Thursday, October 9, 2014

New Day for the Book of Mormon

In between general conference sessions on Sunday, October 5, 2014 the Church broadcast perhaps the finest documentary ever made about the Book of Mormon. Written and directed by Russ Holt (How Rare a Possession: The Book of Mormon [the Vincenzo Di Francesca story], 1987; Special Witnesses of Christ, 2000; The Work and the Glory, 2004) and filmed by T.C. Christensen (Trail of Hope: The Story of the Mormon Trail, 1997; American Prophet: The Story of Joseph Smith, 1999; The Testaments: Of One Fold and One Shepherd, 2000; The Work and the Glory, 2004; Joseph Smith: Prophet of the Restoration, 2005; Emma Smith, My Story 2008; Forever Strong [the story of Larry Gelwix and the Highland High School Rugby Team], 2008; Gordon B. Hinckley: A Giant among Men, 2008; That Promised Day: The Coming Forth of the LDS Scriptures, 2010; 17 Miracles, 2011, Ephraim's Rescue, 2013), the work entitled "New Day for the Book of Mormon" documents the coming forth of the book, its impact around the world, and its increasingly favorable reception in the scholarly community. One comes away from this high quality production with the sense the Book of Mormon's star is definitely rising. You can watch it on BYU TV here.

The piece begins with the quote: "All truths are easy to understand once they are discovered; the point is to discover them." Galileo Galilei (1564 - 1642). It ends with the quote: "Of all American religious books of the nineteenth century, it seems probable that the Book of Mormon was the most powerful. It reached only a small percentage of the people, but it affected this small percentage so powerfully and lastingly that all the people of the United States have been affected, especially by its contribution to opening up one of our great frontiers." Henry A. Wallace, Vice President of the United States, 1941 - 1945. In between it interlaces segments from 13 different interviews listed in order of first appearance in the film.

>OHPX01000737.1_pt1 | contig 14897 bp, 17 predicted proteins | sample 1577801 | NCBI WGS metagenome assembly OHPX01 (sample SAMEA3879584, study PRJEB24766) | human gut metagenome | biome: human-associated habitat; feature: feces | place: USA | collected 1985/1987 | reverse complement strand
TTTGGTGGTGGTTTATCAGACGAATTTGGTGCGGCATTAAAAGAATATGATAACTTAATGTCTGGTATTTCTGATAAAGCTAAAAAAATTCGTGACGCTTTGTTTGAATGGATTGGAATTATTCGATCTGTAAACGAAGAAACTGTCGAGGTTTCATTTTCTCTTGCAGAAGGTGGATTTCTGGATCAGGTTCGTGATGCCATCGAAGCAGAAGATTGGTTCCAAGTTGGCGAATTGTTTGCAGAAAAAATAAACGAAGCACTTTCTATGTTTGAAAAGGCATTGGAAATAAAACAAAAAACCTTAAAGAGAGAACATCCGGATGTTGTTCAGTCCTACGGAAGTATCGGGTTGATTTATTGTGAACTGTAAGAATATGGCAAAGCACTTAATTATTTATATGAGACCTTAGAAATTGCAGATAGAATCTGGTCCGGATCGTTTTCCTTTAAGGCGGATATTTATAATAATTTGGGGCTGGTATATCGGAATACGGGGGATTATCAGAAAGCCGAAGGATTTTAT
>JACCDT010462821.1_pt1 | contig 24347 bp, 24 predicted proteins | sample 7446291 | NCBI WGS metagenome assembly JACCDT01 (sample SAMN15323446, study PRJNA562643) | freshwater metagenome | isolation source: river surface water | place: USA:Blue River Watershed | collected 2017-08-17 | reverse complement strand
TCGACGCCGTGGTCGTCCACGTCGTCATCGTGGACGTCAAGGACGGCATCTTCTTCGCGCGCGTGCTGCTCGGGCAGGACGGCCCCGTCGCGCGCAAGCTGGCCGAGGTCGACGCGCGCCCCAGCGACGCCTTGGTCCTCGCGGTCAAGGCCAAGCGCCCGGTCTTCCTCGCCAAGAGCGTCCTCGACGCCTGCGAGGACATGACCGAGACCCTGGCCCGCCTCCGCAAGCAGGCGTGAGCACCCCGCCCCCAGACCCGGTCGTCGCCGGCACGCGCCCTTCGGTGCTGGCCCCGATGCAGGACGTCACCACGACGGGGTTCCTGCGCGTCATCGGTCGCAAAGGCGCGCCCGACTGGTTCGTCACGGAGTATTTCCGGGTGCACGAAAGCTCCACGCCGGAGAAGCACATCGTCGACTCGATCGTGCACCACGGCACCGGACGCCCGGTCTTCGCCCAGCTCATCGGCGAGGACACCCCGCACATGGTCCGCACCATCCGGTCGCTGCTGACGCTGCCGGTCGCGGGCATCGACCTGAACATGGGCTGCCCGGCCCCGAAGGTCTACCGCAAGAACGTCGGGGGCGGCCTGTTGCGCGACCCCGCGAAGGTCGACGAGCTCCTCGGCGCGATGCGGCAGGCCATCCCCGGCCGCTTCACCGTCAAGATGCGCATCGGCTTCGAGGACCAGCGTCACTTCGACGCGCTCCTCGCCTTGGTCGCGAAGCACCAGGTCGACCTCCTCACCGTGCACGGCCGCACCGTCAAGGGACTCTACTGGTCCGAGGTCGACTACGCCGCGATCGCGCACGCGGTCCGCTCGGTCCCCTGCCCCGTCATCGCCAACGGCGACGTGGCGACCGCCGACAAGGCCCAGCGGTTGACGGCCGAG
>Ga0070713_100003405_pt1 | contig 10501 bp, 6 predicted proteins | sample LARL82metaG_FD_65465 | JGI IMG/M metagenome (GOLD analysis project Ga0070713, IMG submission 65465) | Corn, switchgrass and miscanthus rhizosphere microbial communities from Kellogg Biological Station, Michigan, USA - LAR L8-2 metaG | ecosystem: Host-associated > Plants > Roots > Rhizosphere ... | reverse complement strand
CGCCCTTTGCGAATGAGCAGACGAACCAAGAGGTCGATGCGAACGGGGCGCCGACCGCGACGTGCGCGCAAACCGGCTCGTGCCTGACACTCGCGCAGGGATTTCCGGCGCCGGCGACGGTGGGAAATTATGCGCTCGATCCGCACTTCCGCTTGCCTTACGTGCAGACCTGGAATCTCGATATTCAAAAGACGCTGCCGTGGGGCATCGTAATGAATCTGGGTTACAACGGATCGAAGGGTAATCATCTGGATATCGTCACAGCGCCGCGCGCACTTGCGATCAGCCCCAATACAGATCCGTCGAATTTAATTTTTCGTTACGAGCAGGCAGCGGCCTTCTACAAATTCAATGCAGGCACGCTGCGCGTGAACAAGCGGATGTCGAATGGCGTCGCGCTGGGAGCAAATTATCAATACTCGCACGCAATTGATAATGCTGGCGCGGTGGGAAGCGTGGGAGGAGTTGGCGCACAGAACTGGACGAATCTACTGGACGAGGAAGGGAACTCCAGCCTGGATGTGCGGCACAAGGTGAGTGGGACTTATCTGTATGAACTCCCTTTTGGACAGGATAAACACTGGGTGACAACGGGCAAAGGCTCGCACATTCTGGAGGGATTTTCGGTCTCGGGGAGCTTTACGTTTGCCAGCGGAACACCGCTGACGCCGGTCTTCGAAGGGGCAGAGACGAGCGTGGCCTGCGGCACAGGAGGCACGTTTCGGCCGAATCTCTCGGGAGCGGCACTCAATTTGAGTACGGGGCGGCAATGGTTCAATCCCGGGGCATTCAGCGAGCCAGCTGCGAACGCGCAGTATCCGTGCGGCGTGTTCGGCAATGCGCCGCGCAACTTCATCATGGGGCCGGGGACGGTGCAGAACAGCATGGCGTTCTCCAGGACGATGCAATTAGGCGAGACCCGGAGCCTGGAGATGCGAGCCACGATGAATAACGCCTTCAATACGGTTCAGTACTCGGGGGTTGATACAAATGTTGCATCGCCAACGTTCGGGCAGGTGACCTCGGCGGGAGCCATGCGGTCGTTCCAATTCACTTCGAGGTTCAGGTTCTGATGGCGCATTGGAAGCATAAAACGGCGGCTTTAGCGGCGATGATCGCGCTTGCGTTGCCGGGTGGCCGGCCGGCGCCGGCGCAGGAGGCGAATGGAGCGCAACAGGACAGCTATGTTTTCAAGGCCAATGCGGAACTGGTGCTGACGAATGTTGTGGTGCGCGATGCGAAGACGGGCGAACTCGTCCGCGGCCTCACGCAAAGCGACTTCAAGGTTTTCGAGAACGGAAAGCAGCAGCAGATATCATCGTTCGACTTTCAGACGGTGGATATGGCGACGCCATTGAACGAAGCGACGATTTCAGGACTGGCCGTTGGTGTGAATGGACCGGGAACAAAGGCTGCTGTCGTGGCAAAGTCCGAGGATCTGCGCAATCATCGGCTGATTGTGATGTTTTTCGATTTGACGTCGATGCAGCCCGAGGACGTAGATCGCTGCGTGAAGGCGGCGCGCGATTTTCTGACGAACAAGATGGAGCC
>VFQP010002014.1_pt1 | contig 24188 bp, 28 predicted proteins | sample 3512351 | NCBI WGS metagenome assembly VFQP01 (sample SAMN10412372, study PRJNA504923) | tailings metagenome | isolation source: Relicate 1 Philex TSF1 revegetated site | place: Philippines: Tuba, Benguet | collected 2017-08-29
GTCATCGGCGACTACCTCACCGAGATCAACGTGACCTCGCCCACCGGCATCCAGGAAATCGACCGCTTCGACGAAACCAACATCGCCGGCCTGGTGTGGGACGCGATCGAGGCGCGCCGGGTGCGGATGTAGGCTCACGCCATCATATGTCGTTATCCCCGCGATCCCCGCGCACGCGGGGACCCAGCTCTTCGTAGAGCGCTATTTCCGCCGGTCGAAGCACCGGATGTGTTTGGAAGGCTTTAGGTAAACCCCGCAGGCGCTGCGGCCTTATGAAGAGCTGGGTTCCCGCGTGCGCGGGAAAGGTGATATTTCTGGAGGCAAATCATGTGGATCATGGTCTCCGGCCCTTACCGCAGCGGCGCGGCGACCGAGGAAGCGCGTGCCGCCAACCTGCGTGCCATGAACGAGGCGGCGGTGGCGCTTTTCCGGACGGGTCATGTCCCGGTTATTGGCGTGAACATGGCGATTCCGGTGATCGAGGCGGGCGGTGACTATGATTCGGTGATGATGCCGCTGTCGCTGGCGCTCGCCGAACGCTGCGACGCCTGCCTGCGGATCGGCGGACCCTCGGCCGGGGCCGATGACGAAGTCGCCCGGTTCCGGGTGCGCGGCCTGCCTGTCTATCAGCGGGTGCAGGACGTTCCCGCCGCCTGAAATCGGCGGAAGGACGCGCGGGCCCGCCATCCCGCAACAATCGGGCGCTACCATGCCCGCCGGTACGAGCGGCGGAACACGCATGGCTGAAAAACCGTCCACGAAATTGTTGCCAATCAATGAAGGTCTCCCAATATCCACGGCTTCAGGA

1. Candid interviews on the streets of New York. This is the same way the Church's first movie in theatrical release, "Meet the Mormons," opens.
  2. Paul C. Gutjahr, Evangelical, Professor of English, American Studies and Religious Studies at Indiana University. Gutjahr is the author of The "Book of Mormon": A Biography published in 2012 by Princeton University Press in their Lives of Great Religious Books series.
  3. Stephen H. Webb, Catholic theologian. The blog article "Mormon Christianity" has notes from a lecture Webb gave at BYU in May, 2014.
  4. Amy Easton-Flake, LDS, Assistant Professor of Ancient Scripture at BYU.
  5. Lynn Ridenhour, Baptist minister from Missouri.
  6. Terryl L. Givens, LDS, Professor of Literature and Religion at the University of Richmond. Givens' By the Hand of Mormon: The American Scripture that Launched a New World Religion (New York City: Oxford University Press, 2002) was a milestone, a first-rate sympathetic treatment of the Book of Mormon published by a major academic press.
  7. Elder Jeffrey R. Holland, LDS, member of the Quorum of the Twelve Apostles.
  8. John W. Welch, LDS, founder of FARMS and Professor of Law, BYU. The people in our dispensation who have done the most to help us understand the Book of Mormon are 1) Joseph Smith Jr. who taught us to revere the text as an inspired document, 2) Hugh W. Nibley who taught us to read the text as an ancient document, 3) John W. [Jack] Welch who taught us to read the text as a Hebrew document, 4) John L. Sorenson who taught us to read the text as a Mesoamerican document, and 5) Royal Skousen who taught us to read the text as an Early Modern English translation document. Welch taught us that every word is important. Skousen taught us that every letter is important.
  9. Michael H. Mackay, LDS, historian with the Church History Department.
  10. Catherine M. Stokes, LDS, former Deputy Director of the Illinois Department of Health.
  11. Katty P. Dowdle, LDS, entrepreneur.
  12. Richard D. Rust, LDS, former Professor of Literature at the University of North Carolina.
  13. Orson Scott Card, LDS, novelist.
Voice over historical re-enactments share words from Joseph Smith and Lucy Mack Smith. Givens in one of his interview segments refers to prominent LDS historian Richard L. Bushman and the interaction the two of them have had with Ann Taves, Professor of Religious Studies at UC Santa Barbara.
Striking visuals in the production include title pages from:
  • 1830 edition